Talk to the Veterans Crisis Line now
U.S. flag
An official website of the United States government

Health Services Research & Development

Go to the ORD website
Go to the QUERI website

HSR&D Citation Abstract

Search | Search by Center | Search by Source | Keywords in Title

Biogenic formation of amorphous carbon by anaerobic methanotrophs and select methanogens.

Allen KD, Wegener G, Matthew Sublett D, Bodnar RJ, Feng X, Wendt J, White RH. Biogenic formation of amorphous carbon by anaerobic methanotrophs and select methanogens. Science advances. 2021 Oct 29; 7(44):eabg9739.

Related HSR&D Project(s)

Dimensions for VA is a web-based tool available to VA staff that enables detailed searches of published research and research projects.

If you have VA-Intranet access, click here for more information vaww.hsrd.research.va.gov/dimensions/

VA staff not currently on the VA network can access Dimensions by registering for an account using their VA email address.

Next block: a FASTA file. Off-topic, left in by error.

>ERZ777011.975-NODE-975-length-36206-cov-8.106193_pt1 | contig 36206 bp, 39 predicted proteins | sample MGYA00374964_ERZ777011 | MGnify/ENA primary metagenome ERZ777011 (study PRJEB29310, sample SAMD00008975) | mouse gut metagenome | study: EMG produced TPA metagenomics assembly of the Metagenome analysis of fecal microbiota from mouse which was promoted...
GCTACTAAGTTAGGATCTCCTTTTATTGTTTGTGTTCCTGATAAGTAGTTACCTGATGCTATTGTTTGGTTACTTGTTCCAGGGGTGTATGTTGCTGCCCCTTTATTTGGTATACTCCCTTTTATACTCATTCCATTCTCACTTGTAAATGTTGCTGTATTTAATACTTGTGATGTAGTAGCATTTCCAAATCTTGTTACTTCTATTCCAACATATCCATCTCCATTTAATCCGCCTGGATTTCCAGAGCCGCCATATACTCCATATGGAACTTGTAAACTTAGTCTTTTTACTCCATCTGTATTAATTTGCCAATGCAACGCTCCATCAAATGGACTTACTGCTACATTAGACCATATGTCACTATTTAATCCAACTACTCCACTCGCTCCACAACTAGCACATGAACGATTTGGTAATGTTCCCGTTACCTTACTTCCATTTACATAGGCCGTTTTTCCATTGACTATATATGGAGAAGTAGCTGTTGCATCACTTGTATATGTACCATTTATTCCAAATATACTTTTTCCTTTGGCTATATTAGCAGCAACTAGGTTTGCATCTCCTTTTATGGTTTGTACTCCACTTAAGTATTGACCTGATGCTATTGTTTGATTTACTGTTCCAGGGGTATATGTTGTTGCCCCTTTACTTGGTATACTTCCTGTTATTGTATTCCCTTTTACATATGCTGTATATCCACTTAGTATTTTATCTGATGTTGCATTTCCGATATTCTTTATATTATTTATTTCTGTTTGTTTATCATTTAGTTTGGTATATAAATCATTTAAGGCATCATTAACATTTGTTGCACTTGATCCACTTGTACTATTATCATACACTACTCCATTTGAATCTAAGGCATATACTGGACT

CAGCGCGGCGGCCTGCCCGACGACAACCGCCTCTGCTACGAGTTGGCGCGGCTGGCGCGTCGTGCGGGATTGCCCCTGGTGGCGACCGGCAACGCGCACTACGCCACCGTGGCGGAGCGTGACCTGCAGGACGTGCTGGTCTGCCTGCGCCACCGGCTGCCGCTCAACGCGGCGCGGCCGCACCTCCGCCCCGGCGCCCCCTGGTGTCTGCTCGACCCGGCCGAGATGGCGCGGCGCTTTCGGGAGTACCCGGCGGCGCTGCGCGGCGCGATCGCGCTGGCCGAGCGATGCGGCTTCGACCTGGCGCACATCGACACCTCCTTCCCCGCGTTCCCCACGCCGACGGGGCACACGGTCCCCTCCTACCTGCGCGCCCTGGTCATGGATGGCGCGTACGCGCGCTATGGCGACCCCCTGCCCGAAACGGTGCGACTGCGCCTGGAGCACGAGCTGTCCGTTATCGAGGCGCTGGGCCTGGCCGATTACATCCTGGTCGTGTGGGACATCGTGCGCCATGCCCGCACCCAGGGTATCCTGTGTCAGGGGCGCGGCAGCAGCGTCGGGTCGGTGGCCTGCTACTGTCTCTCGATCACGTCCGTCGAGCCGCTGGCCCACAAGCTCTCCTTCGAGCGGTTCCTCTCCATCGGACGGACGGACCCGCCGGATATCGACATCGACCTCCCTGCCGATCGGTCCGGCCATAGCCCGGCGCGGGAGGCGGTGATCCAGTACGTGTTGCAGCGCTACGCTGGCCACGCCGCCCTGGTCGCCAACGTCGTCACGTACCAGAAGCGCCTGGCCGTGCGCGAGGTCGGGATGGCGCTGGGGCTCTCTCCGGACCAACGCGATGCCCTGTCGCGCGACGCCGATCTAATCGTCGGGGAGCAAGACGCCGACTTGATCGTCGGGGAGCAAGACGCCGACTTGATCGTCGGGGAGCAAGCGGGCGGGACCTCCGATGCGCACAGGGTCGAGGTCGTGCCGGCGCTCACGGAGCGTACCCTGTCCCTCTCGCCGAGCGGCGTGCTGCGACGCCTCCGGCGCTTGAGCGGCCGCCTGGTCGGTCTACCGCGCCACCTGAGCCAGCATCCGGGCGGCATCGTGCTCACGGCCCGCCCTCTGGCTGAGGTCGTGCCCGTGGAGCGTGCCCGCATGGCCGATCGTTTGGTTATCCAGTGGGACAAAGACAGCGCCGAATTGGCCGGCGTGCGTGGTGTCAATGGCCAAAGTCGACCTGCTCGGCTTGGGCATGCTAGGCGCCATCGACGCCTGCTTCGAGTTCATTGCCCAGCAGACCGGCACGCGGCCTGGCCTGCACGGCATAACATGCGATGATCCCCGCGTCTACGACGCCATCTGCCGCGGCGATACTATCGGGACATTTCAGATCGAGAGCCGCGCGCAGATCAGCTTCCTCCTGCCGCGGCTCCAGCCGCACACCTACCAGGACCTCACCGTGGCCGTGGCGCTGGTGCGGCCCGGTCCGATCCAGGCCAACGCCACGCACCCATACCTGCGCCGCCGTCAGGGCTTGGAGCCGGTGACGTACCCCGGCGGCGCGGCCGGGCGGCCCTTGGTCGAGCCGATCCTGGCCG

Search Dimensions for VA for this citation
* Don't have VA-internal network access or a VA email address? Try searching the free-to-the-public version of Dimensions



Abstract:

Elemental carbon exists in different structural forms including graphite, diamond, fullerenes, and amorphous carbon. In nature, these materials are produced through abiotic chemical processes under high temperature and pressure but are considered generally inaccessible to biochemical synthesis or breakdown. Here, we identified and characterized elemental carbon isolated from consortia of anaerobic methanotrophic archaea (ANME) and sulfate-reducing bacteria (SRB), which together carry out the anaerobic oxidation of methane (AOM). Two different AOM consortia, ANME-1a/HotSeep-1 and ANME-2a/c/Seep-SRB, produce a black material with similar characteristics to disordered graphite and amorphous carbon. Stable isotope probing studies revealed that the carbon is microbially generated during AOM. In addition, we found that select methanogens also produce amorphous carbon with similar characteristics to the carbon from AOM consortia. Biogenic amorphous carbon may serve as a conductive element to facilitate electron transfer, or redox active functional groups associated with the carbon could act as electron donors and acceptors.





Questions about the HSR&D website? Email the Web Team.

Any health information on this website is strictly for informational purposes and is not intended as medical advice. It should not be used to diagnose or treat any condition.